Mind Over Miller: Good humor man

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Mind Over Miller: Good humor man

When life gives you a veterinary mobile unit that looks like an ice cream truck, you might as well sell popsicles.
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Oct 17, 2016

Leonard Zhukovsky/Shutterstock.comThe need to support myself during my pre-veterinary years at the University of Arizona led me to accept a wide array of odd jobs. I spent summers working with animals—wrangling dudes, working as a ranch hand and packing for the U.S. Forest Service. When school was in session I washed dishes between classes in the school cafeteria. On weekends I picked cotton and fruit, cut brush for a surveyor, served as a kennel boy for a veterinarian, gardened for a suburban developer, unloaded bricks and performed other less glamorous work.

But my tastiest job? That award goes to my position as an ice cream truck driver. After I received my DVM degree, I thought my ice cream truck driving days were over. I was wrong … sort of. 

My first few years in practice, I used a station wagon to make house, farm and ranch calls. Then I started seeing ads in veterinary journals for customized mobile units (now used by most large animal practitioners). Equipped with a refrigerator-freezer, a sink with running water and lots of room for equipment, I was sold—literally. I bought the first one west of the Mississippi River, mounted it on the back of a pickup truck and got to work.

One of my best clients was Greenfield Ranch, a polled Hereford operation. The first time I drove into the ranch with my new ice cream truck-like mobile unit, owner Allen Carling-Smith met me with a serious expression on his face and deadpanned his order: “I’ll have three strawberry popsicles, please.”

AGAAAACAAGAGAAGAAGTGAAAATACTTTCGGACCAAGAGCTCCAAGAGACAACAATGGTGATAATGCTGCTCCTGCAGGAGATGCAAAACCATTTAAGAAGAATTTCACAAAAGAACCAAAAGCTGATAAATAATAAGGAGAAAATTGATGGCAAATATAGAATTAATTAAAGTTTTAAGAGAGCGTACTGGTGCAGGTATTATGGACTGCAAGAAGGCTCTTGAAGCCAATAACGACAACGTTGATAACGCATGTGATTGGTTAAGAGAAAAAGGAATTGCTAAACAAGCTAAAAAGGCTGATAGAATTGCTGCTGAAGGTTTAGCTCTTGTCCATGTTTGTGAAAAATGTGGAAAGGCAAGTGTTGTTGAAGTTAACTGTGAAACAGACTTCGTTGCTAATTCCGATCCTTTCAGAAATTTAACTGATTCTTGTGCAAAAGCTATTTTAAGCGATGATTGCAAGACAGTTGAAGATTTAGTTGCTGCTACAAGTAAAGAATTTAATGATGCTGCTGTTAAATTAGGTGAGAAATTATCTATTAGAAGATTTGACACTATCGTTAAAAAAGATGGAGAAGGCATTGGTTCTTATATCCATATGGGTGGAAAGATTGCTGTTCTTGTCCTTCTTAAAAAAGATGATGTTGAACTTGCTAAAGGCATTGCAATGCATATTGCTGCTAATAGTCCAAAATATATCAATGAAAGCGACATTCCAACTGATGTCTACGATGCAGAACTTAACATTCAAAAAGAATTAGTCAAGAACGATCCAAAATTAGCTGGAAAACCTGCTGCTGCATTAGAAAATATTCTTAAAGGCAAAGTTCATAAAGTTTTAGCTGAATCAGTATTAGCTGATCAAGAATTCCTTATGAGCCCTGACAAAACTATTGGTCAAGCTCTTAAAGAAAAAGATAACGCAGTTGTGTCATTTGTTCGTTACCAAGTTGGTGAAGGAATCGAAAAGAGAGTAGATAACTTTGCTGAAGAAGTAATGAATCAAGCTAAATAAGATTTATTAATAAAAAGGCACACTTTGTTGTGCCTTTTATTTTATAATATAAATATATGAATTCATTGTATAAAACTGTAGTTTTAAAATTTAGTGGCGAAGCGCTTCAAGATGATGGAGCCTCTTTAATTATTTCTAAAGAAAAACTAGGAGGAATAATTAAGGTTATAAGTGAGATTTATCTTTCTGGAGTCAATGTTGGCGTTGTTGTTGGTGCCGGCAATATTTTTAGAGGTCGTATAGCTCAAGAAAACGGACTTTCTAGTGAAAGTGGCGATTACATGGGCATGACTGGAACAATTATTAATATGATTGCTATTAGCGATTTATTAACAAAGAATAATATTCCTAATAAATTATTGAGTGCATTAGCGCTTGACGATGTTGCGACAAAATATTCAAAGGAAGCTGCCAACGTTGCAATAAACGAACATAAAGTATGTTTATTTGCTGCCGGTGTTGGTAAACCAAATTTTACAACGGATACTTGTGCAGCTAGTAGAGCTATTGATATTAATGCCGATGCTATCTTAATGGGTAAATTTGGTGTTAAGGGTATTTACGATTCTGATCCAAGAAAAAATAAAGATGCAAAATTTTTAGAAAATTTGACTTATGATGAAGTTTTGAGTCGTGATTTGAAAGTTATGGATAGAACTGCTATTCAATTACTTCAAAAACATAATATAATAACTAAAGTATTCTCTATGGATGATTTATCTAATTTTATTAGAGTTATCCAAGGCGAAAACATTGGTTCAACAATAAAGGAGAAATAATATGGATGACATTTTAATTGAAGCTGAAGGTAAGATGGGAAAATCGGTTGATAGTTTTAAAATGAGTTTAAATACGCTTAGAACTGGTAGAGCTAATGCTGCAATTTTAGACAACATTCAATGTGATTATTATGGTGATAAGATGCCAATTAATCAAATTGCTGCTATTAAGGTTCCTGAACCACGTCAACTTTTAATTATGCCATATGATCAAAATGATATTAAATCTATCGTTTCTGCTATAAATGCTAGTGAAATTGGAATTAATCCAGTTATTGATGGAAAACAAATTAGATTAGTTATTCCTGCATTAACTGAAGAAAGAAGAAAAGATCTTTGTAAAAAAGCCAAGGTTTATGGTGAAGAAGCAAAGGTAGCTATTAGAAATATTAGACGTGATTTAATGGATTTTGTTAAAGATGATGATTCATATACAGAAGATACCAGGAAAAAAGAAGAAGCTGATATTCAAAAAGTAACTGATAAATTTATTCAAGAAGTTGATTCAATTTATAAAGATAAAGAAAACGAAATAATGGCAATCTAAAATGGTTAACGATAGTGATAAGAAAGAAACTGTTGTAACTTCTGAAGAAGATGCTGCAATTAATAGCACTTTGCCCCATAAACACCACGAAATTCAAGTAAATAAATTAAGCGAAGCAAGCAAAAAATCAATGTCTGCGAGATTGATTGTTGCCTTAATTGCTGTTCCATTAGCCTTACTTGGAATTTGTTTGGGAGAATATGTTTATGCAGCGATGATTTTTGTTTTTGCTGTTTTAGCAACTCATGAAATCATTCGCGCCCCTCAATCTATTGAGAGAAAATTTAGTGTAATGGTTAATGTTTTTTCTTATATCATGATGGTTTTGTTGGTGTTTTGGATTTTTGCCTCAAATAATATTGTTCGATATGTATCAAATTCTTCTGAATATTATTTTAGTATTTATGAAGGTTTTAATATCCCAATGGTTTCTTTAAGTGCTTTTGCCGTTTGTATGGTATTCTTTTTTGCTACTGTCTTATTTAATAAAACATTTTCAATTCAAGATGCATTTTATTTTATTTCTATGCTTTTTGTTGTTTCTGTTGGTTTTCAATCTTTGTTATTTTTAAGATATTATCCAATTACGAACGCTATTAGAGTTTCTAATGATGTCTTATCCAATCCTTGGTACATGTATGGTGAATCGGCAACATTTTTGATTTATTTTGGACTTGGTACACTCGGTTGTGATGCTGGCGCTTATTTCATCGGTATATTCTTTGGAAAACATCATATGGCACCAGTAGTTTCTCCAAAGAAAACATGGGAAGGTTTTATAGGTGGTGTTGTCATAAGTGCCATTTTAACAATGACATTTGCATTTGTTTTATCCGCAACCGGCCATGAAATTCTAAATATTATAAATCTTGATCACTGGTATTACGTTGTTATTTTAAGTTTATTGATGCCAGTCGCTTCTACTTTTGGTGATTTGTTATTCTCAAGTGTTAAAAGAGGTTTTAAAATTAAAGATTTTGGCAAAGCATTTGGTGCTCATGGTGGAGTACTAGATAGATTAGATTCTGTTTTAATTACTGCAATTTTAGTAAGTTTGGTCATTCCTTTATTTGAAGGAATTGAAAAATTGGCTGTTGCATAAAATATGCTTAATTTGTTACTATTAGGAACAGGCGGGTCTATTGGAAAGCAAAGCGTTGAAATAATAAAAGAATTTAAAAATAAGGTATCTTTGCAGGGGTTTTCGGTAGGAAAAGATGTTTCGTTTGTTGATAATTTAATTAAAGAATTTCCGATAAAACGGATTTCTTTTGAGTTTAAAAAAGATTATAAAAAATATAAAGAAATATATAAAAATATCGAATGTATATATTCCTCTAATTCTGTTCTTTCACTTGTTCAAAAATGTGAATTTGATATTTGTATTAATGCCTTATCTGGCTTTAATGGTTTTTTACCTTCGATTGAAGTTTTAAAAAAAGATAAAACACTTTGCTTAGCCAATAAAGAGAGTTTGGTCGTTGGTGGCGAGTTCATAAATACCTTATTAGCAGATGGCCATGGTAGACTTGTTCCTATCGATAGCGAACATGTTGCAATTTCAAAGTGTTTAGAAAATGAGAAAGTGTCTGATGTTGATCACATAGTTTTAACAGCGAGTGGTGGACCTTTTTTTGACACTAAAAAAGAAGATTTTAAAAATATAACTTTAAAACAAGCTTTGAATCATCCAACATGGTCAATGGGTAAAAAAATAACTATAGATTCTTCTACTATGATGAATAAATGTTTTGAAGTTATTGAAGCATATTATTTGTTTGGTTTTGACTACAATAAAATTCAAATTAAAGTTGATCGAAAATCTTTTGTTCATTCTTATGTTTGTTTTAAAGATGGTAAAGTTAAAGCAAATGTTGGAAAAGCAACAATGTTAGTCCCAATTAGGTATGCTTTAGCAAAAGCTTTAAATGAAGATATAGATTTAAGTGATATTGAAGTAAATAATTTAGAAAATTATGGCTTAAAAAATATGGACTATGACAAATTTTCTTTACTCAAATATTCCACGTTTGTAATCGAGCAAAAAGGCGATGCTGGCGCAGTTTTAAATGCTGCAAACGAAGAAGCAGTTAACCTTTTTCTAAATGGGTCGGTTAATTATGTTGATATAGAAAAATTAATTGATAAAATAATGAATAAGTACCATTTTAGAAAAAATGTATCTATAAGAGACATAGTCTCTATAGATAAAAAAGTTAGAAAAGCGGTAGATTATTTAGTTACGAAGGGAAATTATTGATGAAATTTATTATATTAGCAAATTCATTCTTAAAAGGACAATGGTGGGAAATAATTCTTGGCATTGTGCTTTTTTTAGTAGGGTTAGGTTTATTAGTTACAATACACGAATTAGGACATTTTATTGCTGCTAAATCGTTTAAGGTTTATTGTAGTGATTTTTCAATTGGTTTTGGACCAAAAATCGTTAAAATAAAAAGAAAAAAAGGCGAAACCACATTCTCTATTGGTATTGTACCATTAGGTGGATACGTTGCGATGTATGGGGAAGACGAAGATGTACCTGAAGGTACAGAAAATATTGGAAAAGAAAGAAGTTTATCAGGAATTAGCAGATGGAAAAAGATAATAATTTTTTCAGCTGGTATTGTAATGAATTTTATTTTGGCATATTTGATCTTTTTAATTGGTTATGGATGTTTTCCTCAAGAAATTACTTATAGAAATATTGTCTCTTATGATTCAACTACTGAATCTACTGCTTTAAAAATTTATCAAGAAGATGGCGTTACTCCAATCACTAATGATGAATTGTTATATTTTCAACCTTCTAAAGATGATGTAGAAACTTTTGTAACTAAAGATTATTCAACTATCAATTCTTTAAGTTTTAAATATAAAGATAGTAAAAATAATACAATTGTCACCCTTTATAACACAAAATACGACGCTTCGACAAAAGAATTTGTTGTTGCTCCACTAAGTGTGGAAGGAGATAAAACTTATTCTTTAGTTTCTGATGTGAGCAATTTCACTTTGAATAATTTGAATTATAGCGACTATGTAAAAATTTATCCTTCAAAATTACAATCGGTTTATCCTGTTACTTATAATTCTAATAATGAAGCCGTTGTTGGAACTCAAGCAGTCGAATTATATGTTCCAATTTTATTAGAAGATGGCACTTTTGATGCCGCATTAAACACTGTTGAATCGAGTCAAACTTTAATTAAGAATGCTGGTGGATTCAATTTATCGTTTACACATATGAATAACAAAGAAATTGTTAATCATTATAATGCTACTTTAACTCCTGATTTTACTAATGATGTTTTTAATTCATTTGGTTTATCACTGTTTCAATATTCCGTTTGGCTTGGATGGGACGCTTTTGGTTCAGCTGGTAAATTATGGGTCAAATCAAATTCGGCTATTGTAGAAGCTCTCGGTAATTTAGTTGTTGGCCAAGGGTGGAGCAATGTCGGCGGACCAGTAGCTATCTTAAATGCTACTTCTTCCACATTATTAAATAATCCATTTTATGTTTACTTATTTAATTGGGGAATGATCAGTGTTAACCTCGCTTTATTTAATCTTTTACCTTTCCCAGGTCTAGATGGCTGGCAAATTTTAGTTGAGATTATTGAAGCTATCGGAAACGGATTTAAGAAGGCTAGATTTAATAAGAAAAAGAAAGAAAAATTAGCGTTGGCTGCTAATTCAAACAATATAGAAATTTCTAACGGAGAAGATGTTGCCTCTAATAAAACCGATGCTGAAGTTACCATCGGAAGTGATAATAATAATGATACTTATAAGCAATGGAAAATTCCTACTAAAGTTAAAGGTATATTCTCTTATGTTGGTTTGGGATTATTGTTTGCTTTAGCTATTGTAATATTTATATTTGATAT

For the next two years, every call I made to the ranch began with a request for popsicles of various flavors. Finally, I purchased a few popsicles and stuck them in the unit’s freezer. The next time I pulled up to Greenfield Ranch, Allen greeted me with his usual order. But on this occasion, I promptly got out of the cab, opened the freezer and handed him three popsicles.

Allen cracked up and, I was told, did so again when he received his monthly bill—which included a line item for popsicles: 15 cents.

My appearance wasn’t always popular, however. Once when visiting a horse at a suburban home, I parked next to a real ice cream truck. When the driver turned and saw me, she put her hands on her hips and scowled while muttering furiously under her breath, convinced I was invading her territory. So I calmly walked over to her and said, “Hi, colleague. I’m here to distribute free Good Humor ice cream samples to everybody on this street.”

Mobile units have since become commonplace, so no one makes popsicle jokes (or accuses me of encroaching on their ice cream territory) anymore. Sadly, you can’t get a popsicle for a nickel any longer either.

 

Robert M. Miller, DVM, is an author and a cartoonist, speaker and Veterinary Medicine Practitioner Advisory Board member. His thoughts in "Mind Over Miller" are drawn from 32 years as a mixed-animal practitioner. Visit his website at robertmiller.com.